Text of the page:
When David Lander of New York City found himself some fifty miles southwest of Kalamazoo in the town of Buchanan, Michigan, he quite naturally asked his business associates there if there was anything worth seeing in Buchanan. There was indeed, and on a freezing winter morning he was taken out to the town’s cemetery to visit one of the most remarkable monuments in America.
When in 1870 Joseph Coveney, a respected citizen of the town, planned to erect a memorial monument, the Common Council of Buchanan granted him the best space in the cemetery. Rumors had it that the stone was going to cost three thousand dollars and would be one of the most beautiful monuments in southwestern Michigan, a source of considerable civic pride. Imagine, then, the general outrage and consternation when in 1874 the monument was unveiled to reveal graven on its surface what a local newspaper called “slanderous inscriptions… against Christianity.”
People were particularly baffled because the author of the violent atheistic sentiments on the stone had a great reputation for generosity and love of his fellow man. This sort of dichotomy is perhaps less puzzling today, but to the Christian citizenry of Buchanan in the 70’s it was completely inscrutable.
But Joseph Coveney had early in his life witnessed some of the grimmer effects of Christianity. He was born in County Cork in 1805, to a Catholic family that was forced by England to contribute one tenth of its total income to the Protestant Church. By the late 1820’s Coveney apparently had had a bellyful of Christians of both sects, and he set out for the United States. By the time he reached Michigan in 1833, he was a skilled carpenter, and he prospered. Whatever his religious feelings, he was able to reconcile himself to marrying a minister’s daughter, and the couple purchased property near Buchanan, where they spent the rest of their lives.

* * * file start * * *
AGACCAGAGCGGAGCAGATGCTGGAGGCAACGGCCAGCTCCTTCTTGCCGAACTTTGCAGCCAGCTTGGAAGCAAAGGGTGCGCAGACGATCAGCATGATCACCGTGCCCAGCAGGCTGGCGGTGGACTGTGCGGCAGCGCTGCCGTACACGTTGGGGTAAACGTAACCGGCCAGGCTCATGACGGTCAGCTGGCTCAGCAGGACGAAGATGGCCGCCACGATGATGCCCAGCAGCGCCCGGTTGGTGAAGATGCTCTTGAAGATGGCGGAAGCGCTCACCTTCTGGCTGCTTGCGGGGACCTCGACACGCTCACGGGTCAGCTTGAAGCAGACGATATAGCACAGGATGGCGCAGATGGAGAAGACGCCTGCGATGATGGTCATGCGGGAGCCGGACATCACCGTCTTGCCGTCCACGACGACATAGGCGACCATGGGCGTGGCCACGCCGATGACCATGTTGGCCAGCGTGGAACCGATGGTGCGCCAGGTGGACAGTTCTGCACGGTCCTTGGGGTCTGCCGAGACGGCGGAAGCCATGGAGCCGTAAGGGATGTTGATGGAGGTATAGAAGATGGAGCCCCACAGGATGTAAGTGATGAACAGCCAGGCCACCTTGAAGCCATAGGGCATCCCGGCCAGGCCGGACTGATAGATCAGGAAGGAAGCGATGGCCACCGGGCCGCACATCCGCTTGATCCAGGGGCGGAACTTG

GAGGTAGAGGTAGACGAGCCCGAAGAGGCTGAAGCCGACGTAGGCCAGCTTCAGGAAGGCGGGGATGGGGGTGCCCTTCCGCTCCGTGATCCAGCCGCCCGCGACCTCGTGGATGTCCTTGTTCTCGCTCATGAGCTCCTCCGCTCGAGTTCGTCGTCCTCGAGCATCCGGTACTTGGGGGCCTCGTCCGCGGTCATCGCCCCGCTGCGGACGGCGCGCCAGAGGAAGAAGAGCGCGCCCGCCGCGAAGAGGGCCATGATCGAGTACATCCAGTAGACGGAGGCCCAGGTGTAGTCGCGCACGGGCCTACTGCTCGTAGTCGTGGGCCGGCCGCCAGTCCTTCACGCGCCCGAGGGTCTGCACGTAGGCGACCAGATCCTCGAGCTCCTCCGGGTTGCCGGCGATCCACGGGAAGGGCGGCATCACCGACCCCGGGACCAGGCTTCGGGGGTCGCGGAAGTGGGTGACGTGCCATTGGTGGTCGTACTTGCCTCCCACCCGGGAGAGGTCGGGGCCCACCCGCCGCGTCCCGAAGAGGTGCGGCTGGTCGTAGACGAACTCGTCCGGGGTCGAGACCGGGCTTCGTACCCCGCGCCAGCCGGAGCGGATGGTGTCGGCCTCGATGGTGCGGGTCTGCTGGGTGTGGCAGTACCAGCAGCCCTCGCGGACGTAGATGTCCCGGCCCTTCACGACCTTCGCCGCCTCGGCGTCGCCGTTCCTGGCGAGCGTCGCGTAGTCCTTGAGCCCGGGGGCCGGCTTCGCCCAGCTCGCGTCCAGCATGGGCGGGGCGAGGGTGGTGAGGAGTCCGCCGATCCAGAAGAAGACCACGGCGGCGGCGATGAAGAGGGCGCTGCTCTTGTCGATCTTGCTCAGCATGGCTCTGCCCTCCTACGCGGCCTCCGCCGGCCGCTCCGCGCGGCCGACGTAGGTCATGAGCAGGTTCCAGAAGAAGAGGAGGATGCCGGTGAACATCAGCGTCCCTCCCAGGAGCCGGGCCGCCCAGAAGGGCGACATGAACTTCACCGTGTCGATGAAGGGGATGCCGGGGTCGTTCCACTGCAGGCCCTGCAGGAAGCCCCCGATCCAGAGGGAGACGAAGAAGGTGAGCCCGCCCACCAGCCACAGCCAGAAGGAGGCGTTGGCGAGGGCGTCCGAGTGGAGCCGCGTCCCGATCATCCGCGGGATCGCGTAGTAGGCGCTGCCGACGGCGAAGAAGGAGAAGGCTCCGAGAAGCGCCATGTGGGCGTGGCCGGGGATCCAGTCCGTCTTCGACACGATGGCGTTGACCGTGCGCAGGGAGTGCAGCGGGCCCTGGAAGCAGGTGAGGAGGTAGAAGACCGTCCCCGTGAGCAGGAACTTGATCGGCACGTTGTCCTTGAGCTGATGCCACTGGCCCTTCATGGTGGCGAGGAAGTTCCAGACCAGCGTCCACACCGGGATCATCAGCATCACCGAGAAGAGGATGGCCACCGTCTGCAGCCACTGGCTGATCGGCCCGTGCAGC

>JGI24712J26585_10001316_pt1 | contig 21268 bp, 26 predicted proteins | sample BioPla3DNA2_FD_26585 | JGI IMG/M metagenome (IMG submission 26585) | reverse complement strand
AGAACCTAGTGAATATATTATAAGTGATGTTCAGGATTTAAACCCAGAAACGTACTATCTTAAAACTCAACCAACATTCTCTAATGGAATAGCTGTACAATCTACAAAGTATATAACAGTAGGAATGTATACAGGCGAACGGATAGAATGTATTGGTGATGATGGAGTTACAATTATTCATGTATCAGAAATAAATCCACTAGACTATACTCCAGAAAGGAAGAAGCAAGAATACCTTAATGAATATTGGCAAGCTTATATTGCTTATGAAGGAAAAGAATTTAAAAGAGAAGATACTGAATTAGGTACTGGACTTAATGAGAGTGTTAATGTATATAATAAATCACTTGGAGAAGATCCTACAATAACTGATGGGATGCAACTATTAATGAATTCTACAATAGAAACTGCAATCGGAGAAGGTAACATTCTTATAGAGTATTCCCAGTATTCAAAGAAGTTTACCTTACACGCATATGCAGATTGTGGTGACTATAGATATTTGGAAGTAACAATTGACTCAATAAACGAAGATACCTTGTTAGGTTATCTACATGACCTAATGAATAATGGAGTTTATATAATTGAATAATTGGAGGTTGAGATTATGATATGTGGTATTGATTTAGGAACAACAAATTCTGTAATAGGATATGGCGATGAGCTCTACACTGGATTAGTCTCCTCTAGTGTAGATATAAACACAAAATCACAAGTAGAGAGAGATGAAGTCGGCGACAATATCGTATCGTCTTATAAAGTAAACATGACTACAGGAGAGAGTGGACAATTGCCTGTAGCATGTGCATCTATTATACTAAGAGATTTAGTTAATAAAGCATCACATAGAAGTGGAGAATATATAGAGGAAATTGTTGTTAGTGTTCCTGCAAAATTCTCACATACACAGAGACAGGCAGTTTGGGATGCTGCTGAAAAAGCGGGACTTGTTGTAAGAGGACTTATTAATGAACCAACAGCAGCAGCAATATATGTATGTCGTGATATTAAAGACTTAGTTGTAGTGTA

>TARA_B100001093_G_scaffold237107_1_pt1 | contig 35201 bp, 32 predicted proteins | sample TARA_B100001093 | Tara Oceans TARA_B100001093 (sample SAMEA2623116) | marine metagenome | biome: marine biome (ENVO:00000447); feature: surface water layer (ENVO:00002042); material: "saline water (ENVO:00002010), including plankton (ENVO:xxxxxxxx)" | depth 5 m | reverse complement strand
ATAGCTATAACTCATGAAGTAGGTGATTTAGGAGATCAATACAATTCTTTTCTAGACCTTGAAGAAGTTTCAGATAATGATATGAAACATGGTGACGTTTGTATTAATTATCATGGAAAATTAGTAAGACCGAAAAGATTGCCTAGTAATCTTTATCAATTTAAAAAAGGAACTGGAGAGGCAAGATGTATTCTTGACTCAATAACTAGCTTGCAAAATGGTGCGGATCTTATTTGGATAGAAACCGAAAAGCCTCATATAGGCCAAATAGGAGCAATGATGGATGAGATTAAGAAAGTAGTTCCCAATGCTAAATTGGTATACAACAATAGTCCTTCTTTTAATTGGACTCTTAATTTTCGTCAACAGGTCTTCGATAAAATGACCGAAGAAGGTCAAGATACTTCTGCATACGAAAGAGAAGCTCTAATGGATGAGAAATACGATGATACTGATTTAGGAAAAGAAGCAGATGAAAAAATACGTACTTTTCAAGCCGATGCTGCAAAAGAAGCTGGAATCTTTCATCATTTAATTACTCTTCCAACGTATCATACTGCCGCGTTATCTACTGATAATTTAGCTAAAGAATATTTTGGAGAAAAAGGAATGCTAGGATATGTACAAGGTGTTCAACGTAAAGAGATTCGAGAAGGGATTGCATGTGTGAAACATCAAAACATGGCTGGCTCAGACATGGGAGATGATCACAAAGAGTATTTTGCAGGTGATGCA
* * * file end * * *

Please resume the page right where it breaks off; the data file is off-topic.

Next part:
Coveney was a rich man and was paying half the expenses of the local school when his controversial monument appeared. On its east face was inscribed
Thirty-two thousand virgins given by command of the Bible God to an army of twelve thousand to debauch Numbers 31. A poor consolation to Mothers.
The offending monument was quickly defaced by indignant towns-people, who scribbled on it with red chalk, broke off small ornamental decorations, and spewed tobacco juice over the inscriptions. Bridling in particular at damage caused by a minister’s son, Coveney proclaimed: “I was raised in a Catholic country, but it remained for a Protestant Christian to try to refuse me the right to maintain this monument in a public cemetery.”
The town council attempted to smooth things over by denouncing the vandalism and calling attention to Coveney’s many good works, but the ripples spread as far as Chicago, where the influential Daily Times deplored the inscriptions and their author.
But in time the furor died away; and when in 1897 Coveney went to rest beneath his curious tombstone, the local obituary was calm enough, mentioning the stone and adding that Coveney ”… was a follower of Paine. Mr. Coveney left one of the largest estates in Berrien County.”
A group of freethinkers made a yearly pilgrimage from Chicago to view the stone up until the igSo’s, but they are gone now, and Coveney’s radical sentiments have been largely obliterated by time and the elements.